The Eucharistic Youth Movement was founded in Europe during World War I and was known as the Eucharistic Crusade. Its purpose at that time was to pray, especially to the Blessed Sacrament, for the conversion of hearts and the reconciliation among the disillusioned youths affected by the War. Although the Eucharistic Crusade was founded by a Jesuit, Pere Bessiere, S.J., it was brought to Hanoi, Vietnam, by the Sulpicians in 1929. By 1951, it had spread throughout the whole country and became an organised movement in the early 1960's.
In 1964, in keeping with the spirit of the Second Vatican Council, the Vietnamese Eucharistic Crusade was transformed into the Vietnamese Eucharistic Youth Movement and was approved by the National Conference of Catholic Bishops and the Government. This new transition integrated both prayer and apostolate services. From 1964 to 1975, the Movement grew considerably in spirit and in number. In order to accommodate the growth of the Movement, the first National Convention, "Promised-Land I", was held in 1972. Over 2,000 coordinating-leaders attended it. By 1975, there were about 140,000 members, under the leadership of 3,800 coordinating-leaders serving in 650 parishes within 13 dioceses in South Vietnam.
With the fall of South Vietnam in 1975, the Society's activities ceased temporarily. However, with the waves of refugees fleeing to new homelands, the Movement came to life again. The Vietnamese Eucharistic Youth Movement is currently active in many different countries in the free world: Australia, Canada, Europe, Japan, and the United States.
In 1993, the Vietnamese Eucharistic Youth Movement joined hundreds of thousands of youth from all over the world to attend the Pope's “World Youth Day”, in Denver, Colorado.
In Australia, there are about 1700 members in 17 Vietnamese Catholic communities and parishes under the direction of 250 coordinating-leaders and chaplains: In order to correspond to the growth and revival of the Movement, “The National Leaders Convention I” was convened in December 1984 at Geelong, Victoria.
The goals of the Eucharistic Youth Movement are:
- To educate youths in both social and spiritual life and help them become better people and responsible Christians.
- To organise and guide all youths and help them become more aware of the Church's mission to the world by engaging in the spreading or Good News, and be involved in working for the good of society through apostolate services, in serving others.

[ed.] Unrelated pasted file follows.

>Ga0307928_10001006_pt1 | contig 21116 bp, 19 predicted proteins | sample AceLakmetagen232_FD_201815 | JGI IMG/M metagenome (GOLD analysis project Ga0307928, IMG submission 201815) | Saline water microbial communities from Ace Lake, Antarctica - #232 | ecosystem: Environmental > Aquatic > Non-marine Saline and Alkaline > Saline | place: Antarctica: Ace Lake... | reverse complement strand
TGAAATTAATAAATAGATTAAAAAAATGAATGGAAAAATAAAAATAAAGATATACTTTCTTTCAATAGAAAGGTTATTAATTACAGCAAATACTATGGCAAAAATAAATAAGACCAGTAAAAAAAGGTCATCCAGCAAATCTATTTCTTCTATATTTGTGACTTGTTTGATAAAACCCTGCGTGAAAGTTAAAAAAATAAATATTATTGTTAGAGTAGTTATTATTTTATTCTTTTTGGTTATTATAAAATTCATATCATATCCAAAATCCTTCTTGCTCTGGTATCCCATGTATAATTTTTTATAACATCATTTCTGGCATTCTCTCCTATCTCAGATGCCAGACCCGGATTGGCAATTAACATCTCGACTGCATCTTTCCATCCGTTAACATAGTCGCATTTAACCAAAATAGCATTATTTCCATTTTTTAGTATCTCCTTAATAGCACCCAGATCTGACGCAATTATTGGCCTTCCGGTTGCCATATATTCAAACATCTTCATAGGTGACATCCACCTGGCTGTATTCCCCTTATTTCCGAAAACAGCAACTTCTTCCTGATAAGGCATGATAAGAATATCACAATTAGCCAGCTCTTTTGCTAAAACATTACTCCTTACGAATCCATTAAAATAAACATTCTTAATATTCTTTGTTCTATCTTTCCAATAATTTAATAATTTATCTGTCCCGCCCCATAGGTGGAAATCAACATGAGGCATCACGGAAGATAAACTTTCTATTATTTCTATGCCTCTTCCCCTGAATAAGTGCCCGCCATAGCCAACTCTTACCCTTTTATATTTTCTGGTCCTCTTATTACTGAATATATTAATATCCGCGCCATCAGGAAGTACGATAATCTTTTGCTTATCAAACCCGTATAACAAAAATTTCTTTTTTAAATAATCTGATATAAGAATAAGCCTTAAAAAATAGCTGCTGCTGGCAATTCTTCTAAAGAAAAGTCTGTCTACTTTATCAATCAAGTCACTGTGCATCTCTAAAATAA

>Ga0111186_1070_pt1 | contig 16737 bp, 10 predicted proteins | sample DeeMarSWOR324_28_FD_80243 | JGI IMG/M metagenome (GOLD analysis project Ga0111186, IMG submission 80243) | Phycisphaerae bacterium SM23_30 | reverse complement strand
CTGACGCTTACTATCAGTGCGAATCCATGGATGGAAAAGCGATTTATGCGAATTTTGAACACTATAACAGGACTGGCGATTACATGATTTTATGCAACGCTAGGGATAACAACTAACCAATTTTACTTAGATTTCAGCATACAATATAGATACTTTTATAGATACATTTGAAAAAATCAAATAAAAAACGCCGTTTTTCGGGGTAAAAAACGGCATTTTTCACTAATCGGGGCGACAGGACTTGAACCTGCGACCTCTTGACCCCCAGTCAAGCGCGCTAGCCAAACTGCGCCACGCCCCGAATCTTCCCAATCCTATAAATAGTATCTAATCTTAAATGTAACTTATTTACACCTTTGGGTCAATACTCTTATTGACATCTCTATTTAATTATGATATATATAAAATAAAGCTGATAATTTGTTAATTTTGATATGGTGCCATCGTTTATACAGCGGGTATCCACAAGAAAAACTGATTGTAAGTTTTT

The objectives of the Eucharistic Youth Movement are:
- To promote prayers for the Holy Father who is the Vicar of Christ on earth and to pray for the needs of the whole Church.
- To Promote constant devotion to the Eucharist, to give thanks to God for the living bread and in turn share it with others as Jesus did.
- To honour Mary as a model for discipleship.
- To Support the missionary efforts of the Church through a life of prayers, sacraments, services, and sacrifices based on the discernment of God's will.
In order to meet the above goals and purposes, the Eucharistic Youth Movement uses suitable methods for the education of its members, both in social and spiritual life. The Society bases its education on two essential elements: the love of God in the Eucharistic Sacrament and God’s living Word in the Bible.
- The Eucharistic Sacrament is the centre of the spiritual life, in which each individual starts his/her day with a morning prayer with a deep desire to be ready for Holy Communion and to make sacrifices with God in mind, through loving charitable activities and through apostolate services. The day ends with minutes of silence and a moment to record ”A Bouquet of Spiritual Flowers” in thanking God. All activities during the day is called a “Eucharistic Day”. Every day of life shall be “Days of Eucharist”.
- Living Words of God in the Bible is used as the Source of Inspirations. Images and stages of the life of Jesus along with the sites in the Bible, related to the different groups of youth are also used to serve the natural method in educating all age groups (Seeding: 5-10, Search: 11-13, Companion: 14-17). The gradual development proceeds from easy-to-difficult. The real and workable activities such as group meetings, training camps, seminars, public games, folk songs and dances, studying and sharing God’s Word, Annual Spiritual Retreat, etc. are carried out with the educational goals of meditating and interpreting God’s Word.